Importance of End-Tidal Agent Monitoring as a Standard of Care

James H. Philip ME(E), MD, CCE, FACA, DABA, FASA; Jan Hendrickx, MD, PhD

Editorial

In some countries anesthetic agent monitoring is a written Standard of Care while in others it is not even mentioned.1 Most anesthesia care providers use an anesthetic agent monitor to measure agent concentrations in their everyday practice and in much of the world it has become a de facto Standard of Care.2 Thus, although widely adopted in patient care, agent monitoring is not considered to have the same importance as other monitoring modalities that have been adopted as standards, such as those that address the various components of oxygenation, ventilation, and perfusion which are rather consistent across the globe.1 But anesthesia providers induce and manage certain behavioral states; in particular, unconsciousness and immobility. Patients expect to be unconscious, and preventing awareness is an important safety imperative. Even though lack of awareness is an essential component of anesthesia, monitoring the hypnotic state is not consistently addressed in standards due to controversy over the reliability of the technology.3 When inhalation anesthetics are used, we have the ability to monitor inspired and end-tidal expired agent (ETA) concentrations to help ensure lack of awareness. We believe that anesthetic agent concentration monitoring provides sufficient information to allow care providers to prevent awareness and that it should be universally adopted as a Standard of Care.

Three properties of inhaled agents provide the rationale for ETA monitoring: the steep dose response curve of volatile anesthetics4,5; the small effect opioids have on this relationship (only a 10–15% reduction in minimal alveolar concentration (MAC) Awake, the median anesthetic level for patients to respond to verbal command)6; and the ease of continuous measurement of their concentration. The end-tidal agent concentration is a good indicator of how likely it is the patient is unconscious8 after taking into account the short delay for the brain partial pressure to equilibrate with that in the blood and alveoli.8-12 With an ETA concentration of 0.7 MAC, awareness is extremely unlikely.13,14

So, how is it that anesthesia continues to be administered without ETA monitoring? An anesthesia care professional without an ETA monitor could titrate the vaporizer output to maintain stable vital signs like blood pressure and heart rate. Underdosing of the volatile anesthetic is generally recognized by a rising heart rate or blood pressure in response to surgical stimulus, and, in the un-paralyzed patient, movement. But without a measure of the partial pressure of anesthetic agent in the body, which is indicated by the ETA concentration, the etiology of vital sign changes is less obvious and can result in incorrect diagnosis and treatment including unnecessary vasopressor use or excessive fluid administration. In addition, clinical signs per se are unreliable indicators of the hypnotic state especially in patients taking sympatholytic medications.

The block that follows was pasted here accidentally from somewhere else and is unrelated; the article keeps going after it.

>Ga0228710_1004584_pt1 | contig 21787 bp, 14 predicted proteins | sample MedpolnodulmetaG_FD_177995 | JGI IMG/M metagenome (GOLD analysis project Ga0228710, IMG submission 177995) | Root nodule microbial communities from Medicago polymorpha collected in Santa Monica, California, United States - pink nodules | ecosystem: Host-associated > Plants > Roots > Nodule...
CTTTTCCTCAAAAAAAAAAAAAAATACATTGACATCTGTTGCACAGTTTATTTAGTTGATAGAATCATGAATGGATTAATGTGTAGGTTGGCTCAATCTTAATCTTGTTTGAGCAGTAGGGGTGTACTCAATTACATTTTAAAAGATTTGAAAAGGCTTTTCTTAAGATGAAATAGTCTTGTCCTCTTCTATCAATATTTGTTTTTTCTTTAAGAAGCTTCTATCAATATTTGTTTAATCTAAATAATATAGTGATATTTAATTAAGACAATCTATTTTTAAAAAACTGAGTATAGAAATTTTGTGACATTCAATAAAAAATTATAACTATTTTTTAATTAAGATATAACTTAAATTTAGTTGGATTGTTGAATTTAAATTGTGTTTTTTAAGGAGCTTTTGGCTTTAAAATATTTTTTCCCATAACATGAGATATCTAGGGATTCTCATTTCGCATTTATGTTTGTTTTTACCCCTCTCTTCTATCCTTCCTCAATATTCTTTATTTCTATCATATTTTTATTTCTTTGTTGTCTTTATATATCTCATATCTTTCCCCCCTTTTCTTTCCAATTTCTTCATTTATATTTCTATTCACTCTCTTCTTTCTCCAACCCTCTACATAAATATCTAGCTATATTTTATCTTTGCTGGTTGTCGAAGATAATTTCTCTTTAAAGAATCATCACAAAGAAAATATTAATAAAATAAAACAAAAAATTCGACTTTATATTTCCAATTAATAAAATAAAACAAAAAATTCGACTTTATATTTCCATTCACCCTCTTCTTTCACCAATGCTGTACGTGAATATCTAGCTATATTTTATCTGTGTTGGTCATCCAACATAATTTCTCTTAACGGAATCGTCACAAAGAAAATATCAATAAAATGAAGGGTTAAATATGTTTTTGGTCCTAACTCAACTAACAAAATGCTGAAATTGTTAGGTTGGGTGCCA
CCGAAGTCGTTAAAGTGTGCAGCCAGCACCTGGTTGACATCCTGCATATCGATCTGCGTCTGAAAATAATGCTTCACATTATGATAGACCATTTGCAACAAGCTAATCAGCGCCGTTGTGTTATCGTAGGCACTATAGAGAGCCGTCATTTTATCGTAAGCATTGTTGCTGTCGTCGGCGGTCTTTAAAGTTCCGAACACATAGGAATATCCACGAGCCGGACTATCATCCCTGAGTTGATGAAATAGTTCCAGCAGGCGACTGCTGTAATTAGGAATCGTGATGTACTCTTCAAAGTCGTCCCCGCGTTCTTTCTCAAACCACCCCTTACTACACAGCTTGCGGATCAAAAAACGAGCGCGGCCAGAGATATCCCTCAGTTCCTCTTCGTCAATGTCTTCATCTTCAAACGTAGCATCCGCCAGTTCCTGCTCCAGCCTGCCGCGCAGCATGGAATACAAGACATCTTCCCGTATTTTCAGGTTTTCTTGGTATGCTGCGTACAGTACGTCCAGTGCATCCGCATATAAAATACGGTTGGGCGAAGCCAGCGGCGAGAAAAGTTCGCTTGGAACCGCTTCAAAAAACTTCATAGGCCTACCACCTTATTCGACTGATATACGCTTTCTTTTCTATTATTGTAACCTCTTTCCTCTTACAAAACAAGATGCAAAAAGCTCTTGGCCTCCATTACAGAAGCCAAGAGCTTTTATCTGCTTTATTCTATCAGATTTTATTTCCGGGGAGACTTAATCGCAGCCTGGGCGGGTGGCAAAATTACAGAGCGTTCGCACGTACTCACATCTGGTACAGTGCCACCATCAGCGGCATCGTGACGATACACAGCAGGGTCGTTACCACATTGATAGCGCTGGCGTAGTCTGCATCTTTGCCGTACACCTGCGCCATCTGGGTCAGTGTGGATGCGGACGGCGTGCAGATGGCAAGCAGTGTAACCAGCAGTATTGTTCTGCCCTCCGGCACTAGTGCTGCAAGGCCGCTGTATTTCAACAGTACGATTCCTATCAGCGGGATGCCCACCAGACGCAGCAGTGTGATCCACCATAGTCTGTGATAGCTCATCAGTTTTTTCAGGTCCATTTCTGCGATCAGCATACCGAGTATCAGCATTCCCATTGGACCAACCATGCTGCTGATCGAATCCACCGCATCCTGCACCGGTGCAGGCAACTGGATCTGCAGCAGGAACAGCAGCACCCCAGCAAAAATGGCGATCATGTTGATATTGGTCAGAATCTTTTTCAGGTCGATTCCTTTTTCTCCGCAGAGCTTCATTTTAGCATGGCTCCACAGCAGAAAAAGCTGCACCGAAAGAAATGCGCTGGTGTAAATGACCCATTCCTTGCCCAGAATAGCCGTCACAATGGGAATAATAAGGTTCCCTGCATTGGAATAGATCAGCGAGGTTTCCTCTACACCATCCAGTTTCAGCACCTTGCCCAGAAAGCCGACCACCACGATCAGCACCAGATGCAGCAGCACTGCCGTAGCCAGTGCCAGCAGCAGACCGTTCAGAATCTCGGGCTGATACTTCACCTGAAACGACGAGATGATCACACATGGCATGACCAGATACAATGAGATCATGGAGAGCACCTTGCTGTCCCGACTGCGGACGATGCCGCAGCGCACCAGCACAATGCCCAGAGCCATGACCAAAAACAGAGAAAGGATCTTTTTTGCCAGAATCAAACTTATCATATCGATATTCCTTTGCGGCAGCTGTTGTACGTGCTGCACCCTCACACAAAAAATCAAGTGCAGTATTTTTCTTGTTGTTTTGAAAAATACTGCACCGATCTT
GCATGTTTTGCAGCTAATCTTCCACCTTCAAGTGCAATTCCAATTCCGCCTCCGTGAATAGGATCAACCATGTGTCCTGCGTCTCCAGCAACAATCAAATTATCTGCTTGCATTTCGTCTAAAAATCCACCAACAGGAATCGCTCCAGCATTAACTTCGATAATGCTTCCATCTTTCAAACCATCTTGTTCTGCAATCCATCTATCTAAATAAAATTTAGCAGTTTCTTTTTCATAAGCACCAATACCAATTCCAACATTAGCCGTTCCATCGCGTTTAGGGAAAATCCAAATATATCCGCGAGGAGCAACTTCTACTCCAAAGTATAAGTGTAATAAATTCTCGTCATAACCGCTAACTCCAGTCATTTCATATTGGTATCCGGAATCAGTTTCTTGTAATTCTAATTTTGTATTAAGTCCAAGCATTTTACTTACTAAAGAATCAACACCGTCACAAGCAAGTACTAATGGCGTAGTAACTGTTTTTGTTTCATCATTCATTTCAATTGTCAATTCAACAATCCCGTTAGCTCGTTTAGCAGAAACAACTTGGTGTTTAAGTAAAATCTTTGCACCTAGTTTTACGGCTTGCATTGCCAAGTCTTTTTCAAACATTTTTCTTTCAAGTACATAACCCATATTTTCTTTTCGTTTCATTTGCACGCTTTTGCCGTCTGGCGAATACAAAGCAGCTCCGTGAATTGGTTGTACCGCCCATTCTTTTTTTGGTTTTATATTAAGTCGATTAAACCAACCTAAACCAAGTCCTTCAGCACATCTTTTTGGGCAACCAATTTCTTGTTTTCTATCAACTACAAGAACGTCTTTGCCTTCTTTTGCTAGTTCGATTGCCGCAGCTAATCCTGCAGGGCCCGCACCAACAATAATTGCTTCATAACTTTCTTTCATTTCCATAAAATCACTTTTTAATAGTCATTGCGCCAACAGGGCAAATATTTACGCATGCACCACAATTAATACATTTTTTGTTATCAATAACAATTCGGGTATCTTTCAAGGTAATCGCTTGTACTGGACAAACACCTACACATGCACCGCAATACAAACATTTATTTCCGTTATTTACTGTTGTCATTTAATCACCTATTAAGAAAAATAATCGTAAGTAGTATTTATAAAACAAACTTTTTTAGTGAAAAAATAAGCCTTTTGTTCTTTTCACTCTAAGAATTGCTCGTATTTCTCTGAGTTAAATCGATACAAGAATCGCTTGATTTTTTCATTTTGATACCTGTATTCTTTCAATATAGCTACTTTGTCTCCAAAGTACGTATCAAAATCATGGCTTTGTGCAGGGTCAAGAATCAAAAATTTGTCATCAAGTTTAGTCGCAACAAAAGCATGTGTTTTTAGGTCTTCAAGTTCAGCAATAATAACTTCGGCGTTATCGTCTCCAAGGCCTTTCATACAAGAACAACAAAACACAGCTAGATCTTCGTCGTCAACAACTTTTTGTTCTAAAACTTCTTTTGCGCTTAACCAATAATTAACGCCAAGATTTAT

More compelling reasons exist to use ETA monitoring. Forgetting to turn on the vaporizer or an empty vaporizer going unnoticed can result in unappreciated awareness, especially in the patient given a muscle relaxant. In addition, the concentration selected on the vaporizer may not match the end-tidal agent concentrations, putting the patient at risk for under- or overdosing. Efforts to reduce fresh gas flow to reduce waste and environmental contamination also increase the challenge of managing the relationship between the delivered and actual alveolar concentration. Keeping the ETA concentration and thus anesthetic depth constant can require increasing the vaporizer setting well above the desired inspired and ET concentrations. The lower the fresh gas flow, the greater the difference between the vaporizer setting and the inspired agent concentrations, and that difference is only apparent when using an anesthetic agent monitor.

Given the readily available technology for measuring ETA concentration, as well as the well documented relationship between ETA agent concentration and risk of awareness, we believe the use of ETA concentration monitoring should be an official Standard of Care for all anesthesia-related professional organizations.

 

Dr. Philip is senior consultant anesthesiologist and director of Anesthesia Clinical Bioengineering, Brigham and Women’s Hospital, and professor of Anaesthesia, Harvard Medical School.

Dr. Hendrickx is a staff anesthesiologist at OLV Hospital, Aais, Belgium.


Dr. Philip has received honoraria from Getinge and GE. Dr. Hendrickx has received lecture support, travel reimbursements, equipment loans, consulting fees, and meeting organizational support from AbbVie, Acertys, Air Liquide, Allied Healthcare, Armstrong Medical, Baxter, Dräger, GE, Getinge, Hospithera, Heinen & Lowenstein, Intersurgical, Maquet, MDMS, MEDEC, Micropore, Molecular, NWS, Philips, Piramal, Quantium Medical.


References

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